TWO names stand out among clockmakers who have inspired model engineers to build one or more clocks. First was Claude B Reeve who described building many amazing clocks and, second, John Wilding whose designs and clear how-to-build instructions have popularised clockmaking during recent decades. Few dedicated amateur clockmakers would have started with anything but a Wilding or Reeve design. Some seriously proficient model engineers have even started with Claude B Reeve’s highly complex Musical Clock which strikes, chimes, and plays a selection of tunes on its 19 bells.

The clock featured here is one which was first described by Claude Reeve and later re-worked by John Wilding, who clarified construction points for the builder and has combined his work and Claude’s in a book available from RiteTime Publishing. The book describes the clock as a ‘regulator’ but the clock does not have the thick plates of a regulator and although it should really be described as a ‘timepiece’, it does keep very good time.

The main photos show the clock built by Hywel Lambert, whose work will be familiar to visitors to the annual Bristol Model Engineering Exhibition. As will clearly be seen, the joy of this clock is in the fretworked brass plates. Hywel advises potential builders to buy fretsaw blades by the gross rather than dozen! We also include photos of the clocks of Claude Reeve and John Wilding.

Claude was an amateur horologist who made more than 40 complex clocks purely for his own enjoyment, but his work was equal to any professional. His output included a wide range of clocks from gravity regulators to year clocks to grand sonnerie carriage clocks, and in this case a skeleton longcase clock.

Inspiration for the clock was a single photo in a magazine of a clock made by R. N. Pickering of London. That clock is now at the headquarters of the British Horological Society in Newark. Claude Reeve added some new ideas and materials chosen from his experience as a dental technician, including the use of hard plastics (the build description includes the use of standard materials). Other innovations such as minutely adjustable pallet arms and adjustable bearings are included. The escapement is a Vulliamy dead-beat type incorporating the adjustable pallets. Claude made the pallets and bearing ‘jewels’ from dental plastic.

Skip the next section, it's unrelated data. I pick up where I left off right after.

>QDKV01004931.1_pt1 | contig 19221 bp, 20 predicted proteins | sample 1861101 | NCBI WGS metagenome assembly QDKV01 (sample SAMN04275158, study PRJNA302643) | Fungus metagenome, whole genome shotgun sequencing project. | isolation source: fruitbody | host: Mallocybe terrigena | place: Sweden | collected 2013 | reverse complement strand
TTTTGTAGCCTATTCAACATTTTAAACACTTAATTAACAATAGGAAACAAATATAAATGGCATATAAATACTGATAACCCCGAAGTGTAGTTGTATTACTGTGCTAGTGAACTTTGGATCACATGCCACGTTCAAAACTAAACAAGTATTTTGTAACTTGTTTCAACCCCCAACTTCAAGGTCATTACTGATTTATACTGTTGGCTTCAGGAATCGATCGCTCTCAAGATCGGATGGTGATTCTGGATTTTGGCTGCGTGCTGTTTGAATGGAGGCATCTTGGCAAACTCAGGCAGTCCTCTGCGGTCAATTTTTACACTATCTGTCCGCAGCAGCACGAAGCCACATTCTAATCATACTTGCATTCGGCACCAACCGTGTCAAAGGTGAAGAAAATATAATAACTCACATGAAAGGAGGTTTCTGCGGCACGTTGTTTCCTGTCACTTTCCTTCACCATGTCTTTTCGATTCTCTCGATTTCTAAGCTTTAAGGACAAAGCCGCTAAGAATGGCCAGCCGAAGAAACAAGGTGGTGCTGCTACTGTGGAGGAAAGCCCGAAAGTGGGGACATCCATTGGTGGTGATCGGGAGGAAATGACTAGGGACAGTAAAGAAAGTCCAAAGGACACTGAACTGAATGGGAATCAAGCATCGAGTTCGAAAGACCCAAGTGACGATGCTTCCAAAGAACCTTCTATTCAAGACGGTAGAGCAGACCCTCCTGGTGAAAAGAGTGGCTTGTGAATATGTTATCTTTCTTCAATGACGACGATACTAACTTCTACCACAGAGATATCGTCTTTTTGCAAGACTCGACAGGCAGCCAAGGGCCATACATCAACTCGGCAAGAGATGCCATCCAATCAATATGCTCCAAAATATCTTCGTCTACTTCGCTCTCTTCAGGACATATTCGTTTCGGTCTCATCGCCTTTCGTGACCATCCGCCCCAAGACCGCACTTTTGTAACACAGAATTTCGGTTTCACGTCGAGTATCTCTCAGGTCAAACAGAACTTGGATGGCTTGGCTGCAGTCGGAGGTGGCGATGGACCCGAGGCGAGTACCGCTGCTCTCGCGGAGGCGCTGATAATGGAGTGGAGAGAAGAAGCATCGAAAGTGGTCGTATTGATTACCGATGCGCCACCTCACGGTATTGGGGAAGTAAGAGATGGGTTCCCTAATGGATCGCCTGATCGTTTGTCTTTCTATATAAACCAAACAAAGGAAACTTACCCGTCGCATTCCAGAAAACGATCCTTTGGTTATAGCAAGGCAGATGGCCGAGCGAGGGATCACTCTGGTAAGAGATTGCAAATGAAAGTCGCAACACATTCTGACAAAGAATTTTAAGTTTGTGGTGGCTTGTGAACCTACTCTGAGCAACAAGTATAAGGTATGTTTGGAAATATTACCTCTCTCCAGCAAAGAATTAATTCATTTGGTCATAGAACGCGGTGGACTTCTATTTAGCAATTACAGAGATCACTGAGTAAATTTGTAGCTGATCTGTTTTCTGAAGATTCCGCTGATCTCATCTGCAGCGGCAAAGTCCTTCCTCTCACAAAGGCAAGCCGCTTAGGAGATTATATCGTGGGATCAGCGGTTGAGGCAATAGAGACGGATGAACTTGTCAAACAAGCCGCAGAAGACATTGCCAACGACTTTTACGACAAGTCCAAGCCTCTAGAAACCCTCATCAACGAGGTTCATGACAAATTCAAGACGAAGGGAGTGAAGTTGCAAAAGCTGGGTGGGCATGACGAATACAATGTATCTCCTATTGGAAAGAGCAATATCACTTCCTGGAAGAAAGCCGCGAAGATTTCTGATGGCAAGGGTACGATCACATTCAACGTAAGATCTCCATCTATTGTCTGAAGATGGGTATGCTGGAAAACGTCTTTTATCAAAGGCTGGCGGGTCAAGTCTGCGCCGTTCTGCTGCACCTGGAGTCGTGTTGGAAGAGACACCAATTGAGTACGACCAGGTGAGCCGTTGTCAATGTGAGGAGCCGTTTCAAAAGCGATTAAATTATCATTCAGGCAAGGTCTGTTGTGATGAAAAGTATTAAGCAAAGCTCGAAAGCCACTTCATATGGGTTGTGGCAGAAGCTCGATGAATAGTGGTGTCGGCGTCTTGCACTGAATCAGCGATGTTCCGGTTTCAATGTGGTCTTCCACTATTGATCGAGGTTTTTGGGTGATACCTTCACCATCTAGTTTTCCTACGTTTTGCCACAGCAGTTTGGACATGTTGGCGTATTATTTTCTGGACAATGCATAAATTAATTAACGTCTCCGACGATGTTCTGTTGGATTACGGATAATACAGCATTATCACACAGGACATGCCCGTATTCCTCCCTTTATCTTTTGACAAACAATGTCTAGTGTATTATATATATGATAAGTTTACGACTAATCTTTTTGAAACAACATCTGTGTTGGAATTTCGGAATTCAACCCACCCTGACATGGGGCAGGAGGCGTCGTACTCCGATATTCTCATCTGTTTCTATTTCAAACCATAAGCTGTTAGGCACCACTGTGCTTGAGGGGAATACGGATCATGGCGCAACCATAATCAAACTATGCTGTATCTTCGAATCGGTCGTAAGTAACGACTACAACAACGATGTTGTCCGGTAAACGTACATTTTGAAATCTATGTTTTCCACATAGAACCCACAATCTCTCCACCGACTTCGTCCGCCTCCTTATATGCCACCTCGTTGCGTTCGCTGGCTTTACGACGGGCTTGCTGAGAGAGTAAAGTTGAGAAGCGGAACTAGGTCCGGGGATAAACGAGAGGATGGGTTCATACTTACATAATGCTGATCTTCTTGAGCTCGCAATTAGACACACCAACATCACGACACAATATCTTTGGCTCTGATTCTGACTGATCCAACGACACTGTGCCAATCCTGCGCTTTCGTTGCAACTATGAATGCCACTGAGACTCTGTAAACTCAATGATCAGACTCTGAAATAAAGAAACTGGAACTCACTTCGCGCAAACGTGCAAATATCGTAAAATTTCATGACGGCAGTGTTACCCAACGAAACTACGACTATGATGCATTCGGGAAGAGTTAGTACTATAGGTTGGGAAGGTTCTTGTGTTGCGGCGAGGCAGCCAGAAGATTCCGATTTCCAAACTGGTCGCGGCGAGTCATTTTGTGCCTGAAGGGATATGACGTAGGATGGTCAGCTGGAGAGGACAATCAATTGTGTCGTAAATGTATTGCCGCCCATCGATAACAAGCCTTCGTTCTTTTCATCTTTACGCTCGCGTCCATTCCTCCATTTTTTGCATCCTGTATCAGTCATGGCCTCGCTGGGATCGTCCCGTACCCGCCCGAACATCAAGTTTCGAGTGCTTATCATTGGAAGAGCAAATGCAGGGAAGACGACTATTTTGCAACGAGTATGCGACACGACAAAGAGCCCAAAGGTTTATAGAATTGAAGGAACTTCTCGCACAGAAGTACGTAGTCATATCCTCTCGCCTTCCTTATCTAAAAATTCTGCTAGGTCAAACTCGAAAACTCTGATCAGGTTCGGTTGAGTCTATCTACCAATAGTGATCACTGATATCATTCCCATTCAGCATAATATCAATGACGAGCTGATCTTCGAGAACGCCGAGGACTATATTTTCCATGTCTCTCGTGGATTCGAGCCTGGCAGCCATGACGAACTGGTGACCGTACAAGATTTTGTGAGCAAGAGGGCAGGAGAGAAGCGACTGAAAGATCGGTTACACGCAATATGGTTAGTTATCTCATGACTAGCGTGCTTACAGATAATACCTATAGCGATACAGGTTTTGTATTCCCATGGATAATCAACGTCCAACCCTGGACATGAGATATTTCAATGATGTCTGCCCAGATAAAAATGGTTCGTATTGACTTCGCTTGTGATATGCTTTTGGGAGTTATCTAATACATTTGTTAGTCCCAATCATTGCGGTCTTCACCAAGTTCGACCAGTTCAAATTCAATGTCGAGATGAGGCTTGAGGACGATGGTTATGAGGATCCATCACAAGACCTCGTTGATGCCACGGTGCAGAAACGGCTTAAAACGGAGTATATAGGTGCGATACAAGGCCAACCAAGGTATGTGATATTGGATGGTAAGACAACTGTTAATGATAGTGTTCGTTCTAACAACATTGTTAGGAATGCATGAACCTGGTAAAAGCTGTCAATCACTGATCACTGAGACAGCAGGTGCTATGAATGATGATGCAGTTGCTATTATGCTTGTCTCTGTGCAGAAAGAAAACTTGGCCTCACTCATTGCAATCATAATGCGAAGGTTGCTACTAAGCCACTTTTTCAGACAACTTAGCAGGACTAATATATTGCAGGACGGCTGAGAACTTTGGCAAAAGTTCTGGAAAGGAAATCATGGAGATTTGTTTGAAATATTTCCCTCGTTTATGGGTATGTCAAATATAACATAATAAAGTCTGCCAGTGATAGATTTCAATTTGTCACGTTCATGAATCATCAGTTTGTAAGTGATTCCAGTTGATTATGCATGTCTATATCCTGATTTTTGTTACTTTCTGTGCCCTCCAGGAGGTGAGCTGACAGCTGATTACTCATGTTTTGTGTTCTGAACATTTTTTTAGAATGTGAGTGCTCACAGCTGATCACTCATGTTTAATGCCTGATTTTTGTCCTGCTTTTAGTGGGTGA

It is an eight-day clock with a seconds pendulum. Claude’s clock was built over a nine month period in 1929, including its magnificent walnut case. His own clock was fitted with a gridiron pendulum, but most are fitted with a standard pendulum. Hywel Lambert has fitted a carbon fibre rod. 

John Wilding housed his clock in a conventional regulator case. He describes his work on the clock by amplifying the original articles by Reeve to fill in gaps for the less-experienced.

Where are they now?

It is to be hoped that Hywel Lambert’s clock will be on show again at Bristol. The fretwork is a delight and it is a lovely clock to watch in action, as is his gravity regulator - another Reeve/Wilding design.

John Wilding and his wife decided to move to a smaller cottage in his village, and to sell all of his clocks at auction. Every single one was sold including his Reeve Ornate Regulator.

When Claude Reeve died, some work was being done at his house, including fitting a new garage door. Mrs Reeve, who hated clocks, told the door installer to take his pick of the clocks, rather than cash! He took the Musical Clock. That man had a good deal! Later a friend disposed of all of the remaining clocks.

Does anyone know of the whereabouts of any of them?

Claude B Reeve’s clock left. John Wilding’s clock above and below. Pictures at top of the page are of Hywel Lambert’s clock.